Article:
In 429 vandals ravage much of our region, including Ceuta and Tangier. Subsequently, the city is rebuilt and was ruled from vandals to Byzantine and Visigothic the period of which is difficult to ascertain.
The Byzantine occupation of 534 A.C. was ordered by Emperor Justinian I and executed by General Belisario. During this time, we know that Septon is truly a city.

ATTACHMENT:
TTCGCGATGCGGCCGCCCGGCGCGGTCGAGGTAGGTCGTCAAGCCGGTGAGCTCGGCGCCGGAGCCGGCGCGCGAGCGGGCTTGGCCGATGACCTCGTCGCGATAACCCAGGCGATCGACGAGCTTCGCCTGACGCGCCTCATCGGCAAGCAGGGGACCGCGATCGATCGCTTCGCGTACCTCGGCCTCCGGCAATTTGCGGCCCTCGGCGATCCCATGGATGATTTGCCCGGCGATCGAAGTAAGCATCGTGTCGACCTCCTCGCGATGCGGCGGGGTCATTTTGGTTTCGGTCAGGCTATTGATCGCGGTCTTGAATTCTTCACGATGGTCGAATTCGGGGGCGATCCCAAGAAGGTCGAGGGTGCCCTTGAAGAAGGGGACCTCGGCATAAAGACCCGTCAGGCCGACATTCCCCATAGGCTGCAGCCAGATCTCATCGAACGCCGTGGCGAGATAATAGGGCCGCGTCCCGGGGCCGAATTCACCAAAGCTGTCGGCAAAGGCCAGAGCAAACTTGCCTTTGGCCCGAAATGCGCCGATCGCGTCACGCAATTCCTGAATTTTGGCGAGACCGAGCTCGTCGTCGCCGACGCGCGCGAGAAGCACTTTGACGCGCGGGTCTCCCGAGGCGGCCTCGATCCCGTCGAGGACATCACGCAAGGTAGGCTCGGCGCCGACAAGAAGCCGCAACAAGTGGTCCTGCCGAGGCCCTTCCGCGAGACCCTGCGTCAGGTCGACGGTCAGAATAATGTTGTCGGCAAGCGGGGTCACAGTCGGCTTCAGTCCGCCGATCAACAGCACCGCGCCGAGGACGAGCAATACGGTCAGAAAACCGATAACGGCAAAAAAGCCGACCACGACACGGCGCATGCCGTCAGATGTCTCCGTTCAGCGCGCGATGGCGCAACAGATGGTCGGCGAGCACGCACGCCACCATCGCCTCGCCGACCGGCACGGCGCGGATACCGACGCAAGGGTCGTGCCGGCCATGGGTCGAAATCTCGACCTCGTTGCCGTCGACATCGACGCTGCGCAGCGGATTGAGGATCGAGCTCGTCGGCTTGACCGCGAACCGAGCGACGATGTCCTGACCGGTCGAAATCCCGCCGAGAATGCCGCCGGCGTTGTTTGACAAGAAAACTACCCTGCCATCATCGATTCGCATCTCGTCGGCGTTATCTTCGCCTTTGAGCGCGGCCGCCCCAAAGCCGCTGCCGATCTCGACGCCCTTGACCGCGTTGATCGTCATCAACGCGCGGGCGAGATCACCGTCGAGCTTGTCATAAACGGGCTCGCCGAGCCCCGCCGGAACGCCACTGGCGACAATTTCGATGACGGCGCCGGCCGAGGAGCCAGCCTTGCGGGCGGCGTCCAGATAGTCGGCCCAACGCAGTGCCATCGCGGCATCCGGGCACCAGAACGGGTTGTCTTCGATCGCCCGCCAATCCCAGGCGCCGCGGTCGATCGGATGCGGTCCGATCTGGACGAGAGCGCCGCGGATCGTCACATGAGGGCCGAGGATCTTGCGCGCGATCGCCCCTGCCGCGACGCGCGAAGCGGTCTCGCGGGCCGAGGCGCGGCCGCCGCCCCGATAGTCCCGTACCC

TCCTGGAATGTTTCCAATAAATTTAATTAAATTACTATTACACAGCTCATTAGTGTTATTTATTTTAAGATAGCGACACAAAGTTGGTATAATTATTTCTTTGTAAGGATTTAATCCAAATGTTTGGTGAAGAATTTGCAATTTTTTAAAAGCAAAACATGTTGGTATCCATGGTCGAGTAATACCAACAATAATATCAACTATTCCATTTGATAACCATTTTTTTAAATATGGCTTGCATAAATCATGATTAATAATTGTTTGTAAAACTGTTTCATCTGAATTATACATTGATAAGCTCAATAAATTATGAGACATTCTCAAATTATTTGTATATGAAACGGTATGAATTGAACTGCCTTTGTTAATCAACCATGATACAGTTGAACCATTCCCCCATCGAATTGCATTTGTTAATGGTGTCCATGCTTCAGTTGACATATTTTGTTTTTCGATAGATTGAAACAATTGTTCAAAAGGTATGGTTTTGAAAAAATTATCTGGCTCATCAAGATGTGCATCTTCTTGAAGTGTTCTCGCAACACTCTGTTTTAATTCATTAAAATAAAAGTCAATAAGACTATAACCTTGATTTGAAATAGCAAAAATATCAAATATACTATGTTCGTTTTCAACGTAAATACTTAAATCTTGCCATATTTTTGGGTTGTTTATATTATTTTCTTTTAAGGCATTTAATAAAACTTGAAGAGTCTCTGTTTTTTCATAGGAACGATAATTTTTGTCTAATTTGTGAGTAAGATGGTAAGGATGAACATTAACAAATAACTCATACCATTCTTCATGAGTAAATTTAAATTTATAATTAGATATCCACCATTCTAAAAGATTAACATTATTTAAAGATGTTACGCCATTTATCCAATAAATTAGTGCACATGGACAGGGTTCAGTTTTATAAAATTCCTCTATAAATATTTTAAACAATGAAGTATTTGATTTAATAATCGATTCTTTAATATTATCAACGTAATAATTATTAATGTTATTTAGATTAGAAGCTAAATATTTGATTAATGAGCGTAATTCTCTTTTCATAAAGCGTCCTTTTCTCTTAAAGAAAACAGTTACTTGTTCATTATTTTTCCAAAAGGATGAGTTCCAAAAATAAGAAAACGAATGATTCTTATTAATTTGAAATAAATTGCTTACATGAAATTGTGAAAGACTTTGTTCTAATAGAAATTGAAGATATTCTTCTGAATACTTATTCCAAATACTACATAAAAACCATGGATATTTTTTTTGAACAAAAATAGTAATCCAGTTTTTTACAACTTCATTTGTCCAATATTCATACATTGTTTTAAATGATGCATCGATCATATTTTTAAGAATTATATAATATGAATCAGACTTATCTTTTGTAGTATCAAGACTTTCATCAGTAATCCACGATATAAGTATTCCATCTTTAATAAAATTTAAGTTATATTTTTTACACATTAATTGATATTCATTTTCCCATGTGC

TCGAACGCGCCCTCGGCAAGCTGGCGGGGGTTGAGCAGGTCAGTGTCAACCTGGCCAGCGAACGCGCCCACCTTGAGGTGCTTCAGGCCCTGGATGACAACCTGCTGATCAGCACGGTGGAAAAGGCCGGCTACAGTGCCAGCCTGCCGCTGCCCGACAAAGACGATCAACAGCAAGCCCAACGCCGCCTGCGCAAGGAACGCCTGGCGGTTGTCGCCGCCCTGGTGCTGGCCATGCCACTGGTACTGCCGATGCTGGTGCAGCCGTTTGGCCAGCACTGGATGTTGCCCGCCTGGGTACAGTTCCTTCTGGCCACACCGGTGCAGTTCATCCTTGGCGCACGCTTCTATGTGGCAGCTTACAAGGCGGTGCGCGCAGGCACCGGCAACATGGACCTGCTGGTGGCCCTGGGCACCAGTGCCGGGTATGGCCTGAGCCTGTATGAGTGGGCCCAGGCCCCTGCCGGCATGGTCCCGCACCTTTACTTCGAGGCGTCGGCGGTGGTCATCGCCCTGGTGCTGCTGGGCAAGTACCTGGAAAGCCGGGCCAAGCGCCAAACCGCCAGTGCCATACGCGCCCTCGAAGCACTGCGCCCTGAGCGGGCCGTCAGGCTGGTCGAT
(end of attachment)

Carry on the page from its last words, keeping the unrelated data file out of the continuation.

Administered by a tribune and with a contingent of three hundred soldiers and a small fleet, walls are built, a port is constructed, and houses and public buildings erected, including, as mentioned by sources, a church dedicated to the Mother of God.
After the loss of Carthage, in 698, the city entered a phase of pseudo-autonomy, although linked to Visigothic who ruled across the Strait. Its governor, Count D. Julian, would have to face the first great invasion from the South in 709.